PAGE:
THE VIEW FROM CHAOS MANOR
View 625 May 31 - June 6, 2010
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May 31, 2010
The Vice President laid the traditional wreath at the Tomb of the Unknown Soldier in Arlington Cemetery today.
Jeanne Robinson, RIP. Spider has sent a long a beautiful letter to friends. You can find it on his web site.
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|This week:||Tuesday, June
Today is full of dismaying news. First, the hole isn't plugged. In fact, while President Obama was telling us that the maneuver to fill the pipe with driller's mud would have a 60% chance of plugging it, the operation had been called off, apparently by the people who have their boot on BP's neck. The government has given the Attorney General orders to make sure the boot stays in place. The effect of that on actually plugging the hole isn't known, nor is it known whether the AG will go to Louisiana, where I am sure more lawyers are needed.
Not that I am carrying any brief for BP. I don't know the whole story -- I doubt anyone does -- but all the evidence I have seen points to BP always taking the cheapest course even when the cost differences involved are a few million to tens of millions of dollars in operations that bring in billions. Of course managing economic risks is part of what capitalist ventures do. The problem here is that the consequences of failure are borne not merely by the capitalist venture, but by all of us. It's another case of thr rewards of success going to the private venture, while the cost of failure is borne by others. We've seen a lot of that in the past few years. Both the Creeps and the Nuts like that sort of "gamble."
We all know how the Creeps played with Credit Default Swaps and such. The Nuts do it a bit differently but the results are the same. The Nuts, for example, insisted on minimum wages for Samoa; that ran the cost of fish processing up, so a number of canneries closed their Samoan operations and moved to other places in Asia where there is no minimum wage. Now the Nuts are sending a few tens of millions to Samoa to bail out the collapsing economy. The economy wasn't in collapse until the fish processing plants closed eliminating one of the major job sources. Of course that's small potatoes compare with Fannie Mae and Freddie Mac injecting more and more money into the housing market, buying up bundles of junk mortgages and using those piles of junk bonds as security to borrow more public money to inject into the housing market. Meanwhile the Nuts insisted that we spread housing ownership around, meaning that finance companies should ought to make loans to nearly anyone who wanted in on the American Dream of housing ownership. Which of course led to the sob stories about the gardener with a $40,000 a year "stated" (i.e. not verified or even documented) income being able to "buy" a $450,000 house that, after the collapse of the bubble, turned out to be "worth" about $200,000; now the poor chap is being foreclosed and evicted. It's the end of his Dream. Etc.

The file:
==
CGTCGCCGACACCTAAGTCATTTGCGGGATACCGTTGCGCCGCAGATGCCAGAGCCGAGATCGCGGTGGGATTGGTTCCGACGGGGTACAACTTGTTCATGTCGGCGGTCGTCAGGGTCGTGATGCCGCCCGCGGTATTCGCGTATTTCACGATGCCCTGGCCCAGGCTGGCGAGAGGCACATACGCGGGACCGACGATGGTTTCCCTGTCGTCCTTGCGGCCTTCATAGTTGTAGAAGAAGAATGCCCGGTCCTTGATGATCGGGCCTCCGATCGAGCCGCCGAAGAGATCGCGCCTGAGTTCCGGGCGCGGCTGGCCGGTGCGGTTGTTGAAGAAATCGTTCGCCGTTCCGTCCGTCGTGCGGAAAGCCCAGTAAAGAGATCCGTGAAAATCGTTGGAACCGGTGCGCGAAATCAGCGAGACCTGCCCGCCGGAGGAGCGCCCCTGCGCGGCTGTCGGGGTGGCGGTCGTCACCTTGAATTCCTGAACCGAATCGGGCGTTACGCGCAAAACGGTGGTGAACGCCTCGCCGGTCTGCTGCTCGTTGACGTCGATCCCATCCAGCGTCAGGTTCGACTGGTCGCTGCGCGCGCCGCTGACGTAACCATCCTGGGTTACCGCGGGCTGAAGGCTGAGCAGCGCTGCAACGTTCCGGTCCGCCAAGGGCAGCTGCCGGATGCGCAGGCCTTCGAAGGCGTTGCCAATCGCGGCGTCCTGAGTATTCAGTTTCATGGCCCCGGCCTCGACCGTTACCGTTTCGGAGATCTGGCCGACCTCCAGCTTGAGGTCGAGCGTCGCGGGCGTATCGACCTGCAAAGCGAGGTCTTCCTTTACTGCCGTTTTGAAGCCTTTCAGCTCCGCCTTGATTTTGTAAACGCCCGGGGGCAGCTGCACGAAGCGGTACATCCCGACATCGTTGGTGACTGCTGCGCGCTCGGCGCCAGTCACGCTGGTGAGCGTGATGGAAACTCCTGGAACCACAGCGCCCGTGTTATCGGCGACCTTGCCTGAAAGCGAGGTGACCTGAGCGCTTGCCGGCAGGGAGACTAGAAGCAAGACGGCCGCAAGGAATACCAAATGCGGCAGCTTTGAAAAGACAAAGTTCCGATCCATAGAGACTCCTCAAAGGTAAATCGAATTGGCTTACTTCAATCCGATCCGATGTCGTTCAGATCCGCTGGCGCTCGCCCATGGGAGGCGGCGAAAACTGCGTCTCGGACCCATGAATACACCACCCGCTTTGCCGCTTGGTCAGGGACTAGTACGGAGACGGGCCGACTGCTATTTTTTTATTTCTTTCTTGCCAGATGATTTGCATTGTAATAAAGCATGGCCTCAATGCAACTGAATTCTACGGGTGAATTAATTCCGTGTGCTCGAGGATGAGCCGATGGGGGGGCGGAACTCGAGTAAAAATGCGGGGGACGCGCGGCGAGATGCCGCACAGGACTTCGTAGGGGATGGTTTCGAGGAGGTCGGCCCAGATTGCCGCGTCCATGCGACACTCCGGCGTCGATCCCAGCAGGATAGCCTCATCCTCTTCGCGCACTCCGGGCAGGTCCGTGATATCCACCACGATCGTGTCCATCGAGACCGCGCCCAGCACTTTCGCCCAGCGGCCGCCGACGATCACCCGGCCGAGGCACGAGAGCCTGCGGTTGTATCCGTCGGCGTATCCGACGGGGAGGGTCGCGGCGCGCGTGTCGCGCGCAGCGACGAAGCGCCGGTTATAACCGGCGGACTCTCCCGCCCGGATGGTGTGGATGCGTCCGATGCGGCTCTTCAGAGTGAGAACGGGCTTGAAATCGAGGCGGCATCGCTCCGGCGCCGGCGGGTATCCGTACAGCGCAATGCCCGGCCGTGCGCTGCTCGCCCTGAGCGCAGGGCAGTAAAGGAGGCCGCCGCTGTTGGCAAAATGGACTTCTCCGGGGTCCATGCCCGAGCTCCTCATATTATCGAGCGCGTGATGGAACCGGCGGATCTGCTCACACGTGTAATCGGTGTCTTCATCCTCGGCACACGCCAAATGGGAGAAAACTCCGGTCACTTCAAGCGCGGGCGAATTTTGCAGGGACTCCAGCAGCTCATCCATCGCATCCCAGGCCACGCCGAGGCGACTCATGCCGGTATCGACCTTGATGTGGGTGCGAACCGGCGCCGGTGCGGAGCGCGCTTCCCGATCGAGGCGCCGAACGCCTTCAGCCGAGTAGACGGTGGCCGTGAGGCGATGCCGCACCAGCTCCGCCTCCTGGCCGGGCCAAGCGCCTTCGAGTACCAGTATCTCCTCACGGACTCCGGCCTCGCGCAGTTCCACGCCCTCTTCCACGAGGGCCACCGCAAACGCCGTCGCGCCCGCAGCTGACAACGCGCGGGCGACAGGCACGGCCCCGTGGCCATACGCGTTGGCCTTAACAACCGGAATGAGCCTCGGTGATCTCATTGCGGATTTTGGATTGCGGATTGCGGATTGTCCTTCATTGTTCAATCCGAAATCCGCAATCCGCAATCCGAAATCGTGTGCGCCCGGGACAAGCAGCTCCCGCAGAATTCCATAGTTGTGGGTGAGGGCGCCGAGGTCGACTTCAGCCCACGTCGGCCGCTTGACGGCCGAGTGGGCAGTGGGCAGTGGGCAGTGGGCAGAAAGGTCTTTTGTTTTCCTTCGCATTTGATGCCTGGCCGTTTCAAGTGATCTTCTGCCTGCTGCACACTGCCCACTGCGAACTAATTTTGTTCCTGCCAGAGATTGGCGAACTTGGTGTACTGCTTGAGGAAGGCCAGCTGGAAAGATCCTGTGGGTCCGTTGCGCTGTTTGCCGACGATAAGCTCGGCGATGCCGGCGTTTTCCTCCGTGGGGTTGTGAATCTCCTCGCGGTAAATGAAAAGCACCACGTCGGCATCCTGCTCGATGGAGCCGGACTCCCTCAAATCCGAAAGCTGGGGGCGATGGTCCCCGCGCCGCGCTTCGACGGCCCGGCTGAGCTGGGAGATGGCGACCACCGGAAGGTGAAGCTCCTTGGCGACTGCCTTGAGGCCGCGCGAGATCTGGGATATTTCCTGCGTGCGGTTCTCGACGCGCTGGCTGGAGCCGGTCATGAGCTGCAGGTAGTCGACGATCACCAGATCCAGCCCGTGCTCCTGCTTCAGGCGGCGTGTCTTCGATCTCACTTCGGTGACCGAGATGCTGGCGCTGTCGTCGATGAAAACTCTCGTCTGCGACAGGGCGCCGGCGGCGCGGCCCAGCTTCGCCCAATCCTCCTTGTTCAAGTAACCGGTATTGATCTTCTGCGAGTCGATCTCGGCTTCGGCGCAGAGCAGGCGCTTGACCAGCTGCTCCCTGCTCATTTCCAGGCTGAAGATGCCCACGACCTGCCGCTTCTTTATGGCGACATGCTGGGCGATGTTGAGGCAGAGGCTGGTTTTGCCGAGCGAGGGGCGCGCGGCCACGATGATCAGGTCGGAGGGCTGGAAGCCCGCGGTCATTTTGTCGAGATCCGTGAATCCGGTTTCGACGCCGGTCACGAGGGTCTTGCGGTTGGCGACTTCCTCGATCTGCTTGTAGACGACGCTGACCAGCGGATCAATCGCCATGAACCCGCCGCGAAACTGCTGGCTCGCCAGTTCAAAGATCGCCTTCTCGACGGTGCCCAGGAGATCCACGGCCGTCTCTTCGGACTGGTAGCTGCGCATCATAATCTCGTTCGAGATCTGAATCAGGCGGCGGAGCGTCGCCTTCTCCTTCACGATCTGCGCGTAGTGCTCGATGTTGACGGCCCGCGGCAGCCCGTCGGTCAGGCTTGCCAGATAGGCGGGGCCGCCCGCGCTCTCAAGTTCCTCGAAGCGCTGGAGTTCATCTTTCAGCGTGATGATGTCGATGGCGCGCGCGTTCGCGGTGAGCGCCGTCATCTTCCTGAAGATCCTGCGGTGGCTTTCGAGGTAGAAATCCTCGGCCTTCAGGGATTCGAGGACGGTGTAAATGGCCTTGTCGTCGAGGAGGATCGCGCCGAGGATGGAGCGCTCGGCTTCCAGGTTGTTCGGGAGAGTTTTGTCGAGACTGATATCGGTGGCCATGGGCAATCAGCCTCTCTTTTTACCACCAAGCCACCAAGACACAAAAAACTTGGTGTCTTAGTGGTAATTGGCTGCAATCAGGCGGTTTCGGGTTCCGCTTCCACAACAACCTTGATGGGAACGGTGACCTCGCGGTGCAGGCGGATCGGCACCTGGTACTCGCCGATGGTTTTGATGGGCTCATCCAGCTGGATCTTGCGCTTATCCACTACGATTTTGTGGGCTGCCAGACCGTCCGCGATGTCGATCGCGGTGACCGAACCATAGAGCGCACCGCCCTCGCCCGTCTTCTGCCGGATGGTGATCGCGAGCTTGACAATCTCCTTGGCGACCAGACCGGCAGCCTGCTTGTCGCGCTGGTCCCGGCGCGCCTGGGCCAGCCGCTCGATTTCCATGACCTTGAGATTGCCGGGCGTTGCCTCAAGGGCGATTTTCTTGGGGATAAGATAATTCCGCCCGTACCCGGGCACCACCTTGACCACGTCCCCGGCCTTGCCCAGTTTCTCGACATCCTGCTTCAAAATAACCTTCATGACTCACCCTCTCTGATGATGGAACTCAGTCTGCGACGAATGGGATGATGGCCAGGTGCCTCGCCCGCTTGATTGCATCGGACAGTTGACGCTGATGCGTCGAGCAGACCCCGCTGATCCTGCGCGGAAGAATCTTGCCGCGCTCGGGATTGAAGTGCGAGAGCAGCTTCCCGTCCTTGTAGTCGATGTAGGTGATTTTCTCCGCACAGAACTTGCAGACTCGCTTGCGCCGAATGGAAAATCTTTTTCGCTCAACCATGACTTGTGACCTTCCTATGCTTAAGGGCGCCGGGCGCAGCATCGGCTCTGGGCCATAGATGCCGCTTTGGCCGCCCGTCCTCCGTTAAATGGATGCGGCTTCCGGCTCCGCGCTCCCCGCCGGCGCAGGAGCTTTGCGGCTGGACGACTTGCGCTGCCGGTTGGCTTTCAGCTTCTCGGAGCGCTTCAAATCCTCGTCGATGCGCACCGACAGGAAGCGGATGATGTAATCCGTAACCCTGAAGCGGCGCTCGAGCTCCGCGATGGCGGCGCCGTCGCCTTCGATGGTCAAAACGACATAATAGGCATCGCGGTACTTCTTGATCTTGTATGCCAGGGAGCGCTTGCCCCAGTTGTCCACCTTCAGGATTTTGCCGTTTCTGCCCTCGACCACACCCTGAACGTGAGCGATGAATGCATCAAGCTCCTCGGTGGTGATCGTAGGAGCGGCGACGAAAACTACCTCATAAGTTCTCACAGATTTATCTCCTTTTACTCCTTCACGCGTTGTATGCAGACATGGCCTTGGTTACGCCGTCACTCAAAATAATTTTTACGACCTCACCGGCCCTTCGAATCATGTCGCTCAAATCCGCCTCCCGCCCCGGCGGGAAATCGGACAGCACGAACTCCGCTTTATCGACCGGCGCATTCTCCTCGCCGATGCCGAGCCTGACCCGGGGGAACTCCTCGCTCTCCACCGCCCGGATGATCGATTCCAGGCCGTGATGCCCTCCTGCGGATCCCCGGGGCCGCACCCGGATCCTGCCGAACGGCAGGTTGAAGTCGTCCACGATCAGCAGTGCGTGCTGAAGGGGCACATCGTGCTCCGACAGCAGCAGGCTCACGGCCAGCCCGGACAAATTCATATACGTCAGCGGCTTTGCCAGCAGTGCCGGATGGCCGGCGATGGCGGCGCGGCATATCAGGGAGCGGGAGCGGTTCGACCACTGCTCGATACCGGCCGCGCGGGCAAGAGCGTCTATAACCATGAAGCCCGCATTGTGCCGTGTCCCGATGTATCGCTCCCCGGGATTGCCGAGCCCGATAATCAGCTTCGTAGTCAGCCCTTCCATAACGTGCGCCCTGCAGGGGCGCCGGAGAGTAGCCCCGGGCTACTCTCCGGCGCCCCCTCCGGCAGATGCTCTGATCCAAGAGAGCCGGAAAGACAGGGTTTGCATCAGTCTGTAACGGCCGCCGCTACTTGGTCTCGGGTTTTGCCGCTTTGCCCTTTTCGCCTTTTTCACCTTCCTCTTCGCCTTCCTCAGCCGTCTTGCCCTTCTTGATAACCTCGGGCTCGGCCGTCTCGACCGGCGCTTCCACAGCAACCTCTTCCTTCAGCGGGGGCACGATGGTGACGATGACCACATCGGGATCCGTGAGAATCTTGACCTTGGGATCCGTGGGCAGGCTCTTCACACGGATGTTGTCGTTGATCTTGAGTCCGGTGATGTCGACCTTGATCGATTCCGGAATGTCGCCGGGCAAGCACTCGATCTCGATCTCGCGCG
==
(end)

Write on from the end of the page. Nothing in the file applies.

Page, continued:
Decoupling risk from consequences didn't work too well in keeping the economy going. How well has it worked with deepwater oil drilling?
Actually, a lot better than it did with the housing market. We've heard a lot about the terrible damage from the oil torrent, and it is certainly frightening; but it turns out not to be quite so big in the context of other oil spills. I first heard that this morning on the Rush Limbaugh show. Rush is seldom my primary source of information, but this morning he gave his source, Dr. Roy Spencer, whom we've recommended here in the past. Limbaugh shows Spencer's chart on his web page, and it's instructive. Yes, it's a disaster, but it's not large in comparison with previous -- even frequent -- disasters. This isn't the end of the world as we know it. The torrent has to be stopped, the oil has to be contained, the hole has to be plugged, and the longer that takes the worse it will be, but the Persian Gulf recovered from the world's worst oil spill (deliberate at that) and the Gulf of Mexico will recover from this one.
That doesn't excuse us from the obligation to learn more about containing these disasters, and my recommendation is that every oil pumping operation should be subject to a separation tax devoted to funding the creation of Civil Defense organizations, a recovery force of specialists, and research and development of recovery methods. I'm no great fan of bureaucracies, but sometimes they are necessary. Fire Departments are bureaucracies. Volunteer fire departments work in some places, private fire fighters have been advocated by strict libertarians, but I'm quite pleased with the Los Angeles Fire Department. I gather that New Yorkers are fond of the NYFD; and indeed mot places I go seem happy with the local fire departments. But that's another discussion about details: the most important thing needed for the future is to re-create Civil Defense, not just for oil spill containment but also hurricanes, earthquakes, twisters, etc.